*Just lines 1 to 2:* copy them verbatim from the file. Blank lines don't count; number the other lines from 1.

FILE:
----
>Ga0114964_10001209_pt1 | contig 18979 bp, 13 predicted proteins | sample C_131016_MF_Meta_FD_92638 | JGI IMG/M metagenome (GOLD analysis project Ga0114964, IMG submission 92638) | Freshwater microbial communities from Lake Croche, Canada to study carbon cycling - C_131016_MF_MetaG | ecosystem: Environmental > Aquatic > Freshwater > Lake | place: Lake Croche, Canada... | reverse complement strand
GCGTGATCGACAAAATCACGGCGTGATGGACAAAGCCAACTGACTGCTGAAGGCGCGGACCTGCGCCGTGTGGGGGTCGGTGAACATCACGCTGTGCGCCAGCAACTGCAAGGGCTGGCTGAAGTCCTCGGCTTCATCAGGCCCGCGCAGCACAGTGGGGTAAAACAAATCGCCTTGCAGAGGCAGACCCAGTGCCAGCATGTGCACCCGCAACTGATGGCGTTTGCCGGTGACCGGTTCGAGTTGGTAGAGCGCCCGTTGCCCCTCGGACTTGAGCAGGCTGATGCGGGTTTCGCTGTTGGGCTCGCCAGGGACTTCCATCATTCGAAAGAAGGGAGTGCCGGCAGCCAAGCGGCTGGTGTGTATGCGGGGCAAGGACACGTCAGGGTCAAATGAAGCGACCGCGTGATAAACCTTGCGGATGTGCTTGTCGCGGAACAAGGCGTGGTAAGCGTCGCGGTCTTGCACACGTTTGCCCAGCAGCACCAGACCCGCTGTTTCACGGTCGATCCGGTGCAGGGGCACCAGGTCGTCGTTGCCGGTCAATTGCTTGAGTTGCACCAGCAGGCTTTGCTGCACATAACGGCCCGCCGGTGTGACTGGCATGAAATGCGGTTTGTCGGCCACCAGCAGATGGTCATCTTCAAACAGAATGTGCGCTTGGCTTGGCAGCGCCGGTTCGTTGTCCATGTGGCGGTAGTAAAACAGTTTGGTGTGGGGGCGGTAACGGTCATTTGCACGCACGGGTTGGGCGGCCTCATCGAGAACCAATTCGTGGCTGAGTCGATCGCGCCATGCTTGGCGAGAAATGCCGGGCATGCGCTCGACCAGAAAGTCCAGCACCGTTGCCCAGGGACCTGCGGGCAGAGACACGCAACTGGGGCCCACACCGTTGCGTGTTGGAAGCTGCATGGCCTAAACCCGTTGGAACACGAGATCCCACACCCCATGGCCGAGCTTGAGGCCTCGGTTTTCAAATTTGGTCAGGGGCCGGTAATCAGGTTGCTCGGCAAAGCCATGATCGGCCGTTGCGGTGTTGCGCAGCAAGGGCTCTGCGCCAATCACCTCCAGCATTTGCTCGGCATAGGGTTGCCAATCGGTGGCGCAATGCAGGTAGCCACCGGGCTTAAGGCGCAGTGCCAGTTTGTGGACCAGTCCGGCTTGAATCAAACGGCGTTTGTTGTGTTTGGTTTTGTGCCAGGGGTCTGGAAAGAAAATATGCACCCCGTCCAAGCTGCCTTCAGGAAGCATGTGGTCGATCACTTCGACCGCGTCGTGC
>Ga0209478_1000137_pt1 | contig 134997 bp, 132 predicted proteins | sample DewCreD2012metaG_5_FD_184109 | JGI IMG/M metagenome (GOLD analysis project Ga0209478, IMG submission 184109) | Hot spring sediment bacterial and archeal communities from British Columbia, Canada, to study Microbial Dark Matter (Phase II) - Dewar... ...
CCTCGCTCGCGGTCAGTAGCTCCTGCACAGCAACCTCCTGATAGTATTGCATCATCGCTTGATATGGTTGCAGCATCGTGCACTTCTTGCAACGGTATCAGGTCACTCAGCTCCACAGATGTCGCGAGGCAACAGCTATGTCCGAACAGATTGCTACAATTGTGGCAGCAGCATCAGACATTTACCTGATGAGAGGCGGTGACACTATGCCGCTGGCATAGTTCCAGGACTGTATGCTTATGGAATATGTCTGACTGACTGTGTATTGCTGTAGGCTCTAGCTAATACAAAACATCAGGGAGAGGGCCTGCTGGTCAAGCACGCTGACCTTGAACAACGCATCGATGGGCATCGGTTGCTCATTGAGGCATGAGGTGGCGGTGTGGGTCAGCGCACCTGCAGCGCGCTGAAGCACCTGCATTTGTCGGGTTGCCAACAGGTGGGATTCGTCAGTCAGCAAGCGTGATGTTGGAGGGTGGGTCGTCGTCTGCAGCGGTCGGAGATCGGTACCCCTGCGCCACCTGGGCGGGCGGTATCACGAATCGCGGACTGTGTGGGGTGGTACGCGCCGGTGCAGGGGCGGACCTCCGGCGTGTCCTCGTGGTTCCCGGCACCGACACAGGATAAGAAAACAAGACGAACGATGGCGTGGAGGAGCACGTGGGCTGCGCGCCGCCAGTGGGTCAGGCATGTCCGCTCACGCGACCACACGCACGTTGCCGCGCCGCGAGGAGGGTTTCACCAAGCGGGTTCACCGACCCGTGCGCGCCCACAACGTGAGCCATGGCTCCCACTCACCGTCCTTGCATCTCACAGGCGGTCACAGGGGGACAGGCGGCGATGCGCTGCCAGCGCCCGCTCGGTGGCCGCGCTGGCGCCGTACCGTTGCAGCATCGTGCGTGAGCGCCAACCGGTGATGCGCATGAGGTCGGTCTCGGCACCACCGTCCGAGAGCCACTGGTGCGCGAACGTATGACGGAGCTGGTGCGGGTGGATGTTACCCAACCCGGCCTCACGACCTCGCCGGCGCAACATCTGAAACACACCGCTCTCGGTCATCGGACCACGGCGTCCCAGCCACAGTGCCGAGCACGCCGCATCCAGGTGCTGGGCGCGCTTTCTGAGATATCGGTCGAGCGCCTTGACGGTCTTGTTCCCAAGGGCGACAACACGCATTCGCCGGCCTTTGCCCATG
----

>Ga0114964_10001209_pt1 | contig 18979 bp, 13 predicted proteins | sample C_131016_MF_Meta_FD_92638 | JGI IMG/M metagenome (GOLD analysis project Ga0114964, IMG submission 92638) | Freshwater microbial communities from Lake Croche, Canada to study carbon cycling - C_131016_MF_MetaG | ecosystem: Environmental > Aquatic > Freshwater > Lake | place: Lake Croche, Canada... | reverse complement strand
GCGTGATCGACAAAATCACGGCGTGATGGACAAAGCCAACTGACTGCTGAAGGCGCGGACCTGCGCCGTGTGGGGGTCGGTGAACATCACGCTGTGCGCCAGCAACTGCAAGGGCTGGCTGAAGTCCTCGGCTTCATCAGGCCCGCGCAGCACAGTGGGGTAAAACAAATCGCCTTGCAGAGGCAGACCCAGTGCCAGCATGTGCACCCGCAACTGATGGCGTTTGCCGGTGACCGGTTCGAGTTGGTAGAGCGCCCGTTGCCCCTCGGACTTGAGCAGGCTGATGCGGGTTTCGCTGTTGGGCTCGCCAGGGACTTCCATCATTCGAAAGAAGGGAGTGCCGGCAGCCAAGCGGCTGGTGTGTATGCGGGGCAAGGACACGTCAGGGTCAAATGAAGCGACCGCGTGATAAACCTTGCGGATGTGCTTGTCGCGGAACAAGGCGTGGTAAGCGTCGCGGTCTTGCACACGTTTGCCCAGCAGCACCAGACCCGCTGTTTCACGGTCGATCCGGTGCAGGGGCACCAGGTCGTCGTTGCCGGTCAATTGCTTGAGTTGCACCAGCAGGCTTTGCTGCACATAACGGCCCGCCGGTGTGACTGGCATGAAATGCGGTTTGTCGGCCACCAGCAGATGGTCATCTTCAAACAGAATGTGCGCTTGGCTTGGCAGCGCCGGTTCGTTGTCCATGTGGCGGTAGTAAAACAGTTTGGTGTGGGGGCGGTAACGGTCATTTGCACGCACGGGTTGGGCGGCCTCATCGAGAACCAATTCGTGGCTGAGTCGATCGCGCCATGCTTGGCGAGAAATGCCGGGCATGCGCTCGACCAGAAAGTCCAGCACCGTTGCCCAGGGACCTGCGGGCAGAGACACGCAACTGGGGCCCACACCGTTGCGTGTTGGAAGCTGCATGGCCTAAACCCGTTGGAACACGAGATCCCACACCCCATGGCCGAGCTTGAGGCCTCGGTTTTCAAATTTGGTCAGGGGCCGGTAATCAGGTTGCTCGGCAAAGCCATGATCGGCCGTTGCGGTGTTGCGCAGCAAGGGCTCTGCGCCAATCACCTCCAGCATTTGCTCGGCATAGGGTTGCCAATCGGTGGCGCAATGCAGGTAGCCACCGGGCTTAAGGCGCAGTGCCAGTTTGTGGACCAGTCCGGCTTGAATCAAACGGCGTTTGTTGTGTTTGGTTTTGTGCCAGGGGTCTGGAAAGAAAATATGCACCCCGTCCAAGCTGCCTTCAGGAAGCATGTGGTCGATCACTTCGACCGCGTCGTGC